1998 Belgian Grand Prix
- Sunday, August 30, 1998
- Foster's Belgian Grand Prix
- F1 World Championship
The high melodrama of Spa tended to overshadow the Hungarian GP two weeks earlier. This was a modern motor race by which I mean it took place on an artificial little circuit where overtaking is for today’s F1 cars almost impossible. Nowadays Grands Prix are all about strategy, with key overtaking moves happening during pitstops. Hungary was one of the best of these, an enthralling contest of wits and opportunism a sort of billion-pound computer game, brought to life on the track by the best racing driver in the current world.
After the woes of Hockenheim, Ferrari were going to have to dream up something special to do battle with the McLarens. They did it by opting for a third pitstop, in a race where two stops seemed to be the logical choice for everyone. What takes the time during a stop is not changing the wheels, which can be done in little more than five seconds: it’s pumping in the fuel, at a regulated 12 litres a second. The more often you stop, the shorter those stops can be – and the lighter, and thus faster, the car will be for most of its time on the track, and the fresher its tyres. But in Hungary a perfect stop, including time driving down the speed-limited pitlane, will still add 25 seconds to a driver’s race time. For the plan to work, Ferrari needed all Schumacher’s relentless speed – and the element of surprise.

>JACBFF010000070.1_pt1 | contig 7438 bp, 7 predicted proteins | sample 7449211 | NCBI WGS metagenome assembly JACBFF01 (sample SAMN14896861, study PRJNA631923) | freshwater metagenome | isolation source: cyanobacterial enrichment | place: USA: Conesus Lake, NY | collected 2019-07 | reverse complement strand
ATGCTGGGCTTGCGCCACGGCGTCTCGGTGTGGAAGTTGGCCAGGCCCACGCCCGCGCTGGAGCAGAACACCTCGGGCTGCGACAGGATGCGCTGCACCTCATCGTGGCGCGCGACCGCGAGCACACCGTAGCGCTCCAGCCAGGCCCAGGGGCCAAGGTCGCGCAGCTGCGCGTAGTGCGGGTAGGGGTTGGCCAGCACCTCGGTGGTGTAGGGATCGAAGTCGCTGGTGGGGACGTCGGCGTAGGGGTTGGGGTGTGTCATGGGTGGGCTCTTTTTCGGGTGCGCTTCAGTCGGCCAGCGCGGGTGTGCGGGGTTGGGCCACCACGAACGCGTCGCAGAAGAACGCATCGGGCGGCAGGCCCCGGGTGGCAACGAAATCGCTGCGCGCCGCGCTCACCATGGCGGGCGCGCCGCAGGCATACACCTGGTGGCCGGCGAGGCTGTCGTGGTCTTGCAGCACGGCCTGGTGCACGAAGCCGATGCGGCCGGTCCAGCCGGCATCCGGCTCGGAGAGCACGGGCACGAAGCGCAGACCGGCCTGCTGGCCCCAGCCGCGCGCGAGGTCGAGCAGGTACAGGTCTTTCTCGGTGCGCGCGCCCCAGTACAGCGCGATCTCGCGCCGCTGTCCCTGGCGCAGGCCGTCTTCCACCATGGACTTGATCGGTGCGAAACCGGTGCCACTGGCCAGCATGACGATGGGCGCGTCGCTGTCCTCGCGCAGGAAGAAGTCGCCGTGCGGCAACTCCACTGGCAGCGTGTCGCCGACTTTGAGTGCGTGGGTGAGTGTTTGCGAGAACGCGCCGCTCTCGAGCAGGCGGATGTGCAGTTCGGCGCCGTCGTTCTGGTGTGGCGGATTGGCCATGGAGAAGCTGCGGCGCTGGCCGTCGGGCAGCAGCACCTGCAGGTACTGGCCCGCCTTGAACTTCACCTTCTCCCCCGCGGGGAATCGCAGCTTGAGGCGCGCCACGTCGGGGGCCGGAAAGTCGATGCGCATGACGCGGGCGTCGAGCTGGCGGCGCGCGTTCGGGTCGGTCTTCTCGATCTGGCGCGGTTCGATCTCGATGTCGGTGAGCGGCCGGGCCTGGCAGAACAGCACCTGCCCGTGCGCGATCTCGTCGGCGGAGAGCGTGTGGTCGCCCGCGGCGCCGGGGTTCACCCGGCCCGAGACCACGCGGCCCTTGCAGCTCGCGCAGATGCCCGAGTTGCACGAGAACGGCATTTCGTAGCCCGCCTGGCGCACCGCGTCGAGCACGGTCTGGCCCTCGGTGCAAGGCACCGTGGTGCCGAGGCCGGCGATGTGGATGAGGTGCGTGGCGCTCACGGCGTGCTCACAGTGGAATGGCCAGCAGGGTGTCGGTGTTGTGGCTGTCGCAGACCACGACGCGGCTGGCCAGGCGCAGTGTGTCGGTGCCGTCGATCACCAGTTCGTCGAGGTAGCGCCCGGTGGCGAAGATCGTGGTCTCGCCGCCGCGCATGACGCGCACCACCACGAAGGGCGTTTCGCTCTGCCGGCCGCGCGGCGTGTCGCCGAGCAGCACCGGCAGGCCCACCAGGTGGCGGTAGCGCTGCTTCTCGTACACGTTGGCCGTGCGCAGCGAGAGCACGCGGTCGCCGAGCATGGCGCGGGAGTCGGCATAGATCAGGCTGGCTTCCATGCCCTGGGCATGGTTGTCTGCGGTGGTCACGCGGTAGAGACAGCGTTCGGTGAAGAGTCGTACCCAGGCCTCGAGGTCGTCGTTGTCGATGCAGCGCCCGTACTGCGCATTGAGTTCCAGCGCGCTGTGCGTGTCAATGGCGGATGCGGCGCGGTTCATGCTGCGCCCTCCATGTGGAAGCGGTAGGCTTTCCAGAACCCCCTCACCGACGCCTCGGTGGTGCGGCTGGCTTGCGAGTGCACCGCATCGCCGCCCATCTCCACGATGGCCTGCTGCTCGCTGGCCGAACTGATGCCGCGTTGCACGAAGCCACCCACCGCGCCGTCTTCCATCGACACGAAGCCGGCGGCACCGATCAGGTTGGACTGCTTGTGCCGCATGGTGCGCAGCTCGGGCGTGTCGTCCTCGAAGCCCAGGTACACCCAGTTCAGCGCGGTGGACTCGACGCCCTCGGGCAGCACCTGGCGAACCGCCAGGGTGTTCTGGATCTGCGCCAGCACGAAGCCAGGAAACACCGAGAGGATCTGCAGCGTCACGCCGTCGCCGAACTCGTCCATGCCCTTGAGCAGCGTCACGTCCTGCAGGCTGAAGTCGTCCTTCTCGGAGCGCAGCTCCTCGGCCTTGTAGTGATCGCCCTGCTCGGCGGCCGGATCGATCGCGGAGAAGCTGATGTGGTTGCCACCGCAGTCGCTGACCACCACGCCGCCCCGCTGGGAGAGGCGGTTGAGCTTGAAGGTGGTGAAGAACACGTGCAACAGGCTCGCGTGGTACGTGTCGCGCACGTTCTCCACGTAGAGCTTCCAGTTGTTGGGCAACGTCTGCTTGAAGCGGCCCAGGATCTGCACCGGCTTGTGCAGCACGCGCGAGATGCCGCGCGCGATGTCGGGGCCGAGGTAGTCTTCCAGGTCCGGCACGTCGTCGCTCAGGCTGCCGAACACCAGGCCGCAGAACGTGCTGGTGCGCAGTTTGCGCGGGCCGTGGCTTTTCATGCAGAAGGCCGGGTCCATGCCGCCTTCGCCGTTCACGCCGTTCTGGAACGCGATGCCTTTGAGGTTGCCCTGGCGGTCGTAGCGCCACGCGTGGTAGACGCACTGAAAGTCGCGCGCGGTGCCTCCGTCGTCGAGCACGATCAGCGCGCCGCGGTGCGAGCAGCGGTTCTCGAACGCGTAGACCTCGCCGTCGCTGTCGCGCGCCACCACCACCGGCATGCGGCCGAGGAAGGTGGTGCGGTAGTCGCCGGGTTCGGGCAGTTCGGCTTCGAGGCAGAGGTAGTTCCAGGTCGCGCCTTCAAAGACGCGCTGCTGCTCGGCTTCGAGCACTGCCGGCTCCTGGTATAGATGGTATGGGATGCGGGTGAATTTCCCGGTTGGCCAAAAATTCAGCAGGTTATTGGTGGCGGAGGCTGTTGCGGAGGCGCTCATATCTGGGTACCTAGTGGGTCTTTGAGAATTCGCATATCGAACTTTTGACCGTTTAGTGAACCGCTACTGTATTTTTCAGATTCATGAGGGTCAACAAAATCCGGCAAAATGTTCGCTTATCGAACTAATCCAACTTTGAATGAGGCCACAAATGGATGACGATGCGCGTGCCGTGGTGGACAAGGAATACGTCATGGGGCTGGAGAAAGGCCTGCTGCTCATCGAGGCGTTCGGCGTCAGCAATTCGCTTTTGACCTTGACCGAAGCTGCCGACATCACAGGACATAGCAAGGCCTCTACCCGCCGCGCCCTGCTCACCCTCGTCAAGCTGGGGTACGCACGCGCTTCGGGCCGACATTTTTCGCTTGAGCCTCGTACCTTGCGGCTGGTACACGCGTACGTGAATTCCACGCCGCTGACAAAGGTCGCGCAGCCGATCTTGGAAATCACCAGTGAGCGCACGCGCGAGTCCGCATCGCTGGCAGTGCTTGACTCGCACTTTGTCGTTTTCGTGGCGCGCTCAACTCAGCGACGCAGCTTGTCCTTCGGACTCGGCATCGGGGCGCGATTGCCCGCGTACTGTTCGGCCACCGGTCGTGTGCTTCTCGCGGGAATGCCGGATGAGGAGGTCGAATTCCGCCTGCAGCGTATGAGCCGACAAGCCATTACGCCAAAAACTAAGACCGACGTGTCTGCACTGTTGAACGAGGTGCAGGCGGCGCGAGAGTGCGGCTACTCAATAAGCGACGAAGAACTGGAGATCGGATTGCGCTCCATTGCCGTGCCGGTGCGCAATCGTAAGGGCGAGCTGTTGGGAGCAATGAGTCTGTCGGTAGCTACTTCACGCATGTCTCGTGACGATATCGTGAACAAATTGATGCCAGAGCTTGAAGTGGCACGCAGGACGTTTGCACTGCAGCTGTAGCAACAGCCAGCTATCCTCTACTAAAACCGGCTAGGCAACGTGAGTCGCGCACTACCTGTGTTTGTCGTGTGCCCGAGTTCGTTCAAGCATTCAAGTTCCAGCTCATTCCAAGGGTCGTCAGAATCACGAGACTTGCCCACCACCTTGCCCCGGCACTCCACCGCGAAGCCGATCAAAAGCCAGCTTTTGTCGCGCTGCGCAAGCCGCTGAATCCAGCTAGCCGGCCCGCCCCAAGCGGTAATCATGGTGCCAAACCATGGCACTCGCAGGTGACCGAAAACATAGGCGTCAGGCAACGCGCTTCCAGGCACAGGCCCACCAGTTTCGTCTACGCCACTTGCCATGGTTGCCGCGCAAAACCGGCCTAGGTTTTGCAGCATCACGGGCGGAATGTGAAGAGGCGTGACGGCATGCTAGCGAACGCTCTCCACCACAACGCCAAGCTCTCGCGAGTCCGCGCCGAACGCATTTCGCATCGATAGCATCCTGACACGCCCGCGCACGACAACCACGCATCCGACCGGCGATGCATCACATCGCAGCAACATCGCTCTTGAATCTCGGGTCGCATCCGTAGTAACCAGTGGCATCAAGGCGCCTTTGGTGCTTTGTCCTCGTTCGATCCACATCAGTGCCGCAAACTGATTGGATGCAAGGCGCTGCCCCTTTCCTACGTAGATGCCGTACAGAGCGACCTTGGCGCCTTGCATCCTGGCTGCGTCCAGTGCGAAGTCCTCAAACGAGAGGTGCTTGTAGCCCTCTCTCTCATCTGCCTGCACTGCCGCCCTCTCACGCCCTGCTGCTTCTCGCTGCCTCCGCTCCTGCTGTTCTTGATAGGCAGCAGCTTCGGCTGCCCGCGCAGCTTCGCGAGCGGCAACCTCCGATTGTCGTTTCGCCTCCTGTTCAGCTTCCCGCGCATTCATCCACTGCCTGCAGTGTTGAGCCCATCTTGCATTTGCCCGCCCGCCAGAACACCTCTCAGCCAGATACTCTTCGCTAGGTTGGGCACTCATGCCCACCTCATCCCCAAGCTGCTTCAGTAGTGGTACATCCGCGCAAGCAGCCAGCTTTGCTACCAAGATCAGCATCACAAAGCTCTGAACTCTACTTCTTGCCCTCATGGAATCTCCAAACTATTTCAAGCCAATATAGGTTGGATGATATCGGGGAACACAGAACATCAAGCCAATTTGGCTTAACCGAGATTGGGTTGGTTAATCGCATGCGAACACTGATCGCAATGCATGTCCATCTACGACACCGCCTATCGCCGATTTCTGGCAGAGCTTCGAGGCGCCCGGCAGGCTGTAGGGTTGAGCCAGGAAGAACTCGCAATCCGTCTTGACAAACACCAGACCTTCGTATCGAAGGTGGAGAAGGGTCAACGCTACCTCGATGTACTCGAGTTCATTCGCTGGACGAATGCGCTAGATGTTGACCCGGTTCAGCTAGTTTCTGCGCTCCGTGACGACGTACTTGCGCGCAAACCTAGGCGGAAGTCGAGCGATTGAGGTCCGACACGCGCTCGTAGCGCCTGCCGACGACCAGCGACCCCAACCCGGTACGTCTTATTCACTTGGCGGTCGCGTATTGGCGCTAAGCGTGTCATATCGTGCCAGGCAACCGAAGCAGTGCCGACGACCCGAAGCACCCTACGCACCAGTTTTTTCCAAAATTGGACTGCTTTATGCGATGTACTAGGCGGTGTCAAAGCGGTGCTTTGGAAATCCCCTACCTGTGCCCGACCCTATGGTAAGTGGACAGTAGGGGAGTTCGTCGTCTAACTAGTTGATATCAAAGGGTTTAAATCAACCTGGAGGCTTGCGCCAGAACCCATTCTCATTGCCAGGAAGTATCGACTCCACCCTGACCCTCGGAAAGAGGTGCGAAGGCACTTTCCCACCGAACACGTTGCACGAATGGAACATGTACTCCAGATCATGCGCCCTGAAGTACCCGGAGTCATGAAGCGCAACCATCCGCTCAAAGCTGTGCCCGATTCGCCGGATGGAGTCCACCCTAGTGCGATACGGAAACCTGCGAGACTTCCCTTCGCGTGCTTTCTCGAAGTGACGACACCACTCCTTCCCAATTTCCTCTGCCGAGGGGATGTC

They achieved that by bringing Schumacher in for his first and second stops only just before one-third and two-thirds distance, so it looked as if he was on a two-stop like everyone else. But the second stop was so quick – 6.8 seconds stationary – that the sharpest eyes in the pitlane guessed he’d taken on little fuel, and would need to come in again.
Permanent road course
Michael Schumacher (Ferrari F2001), 1m49.758, 141.989 mph, F1, 2001
First Race1925 Belgian Grand Prix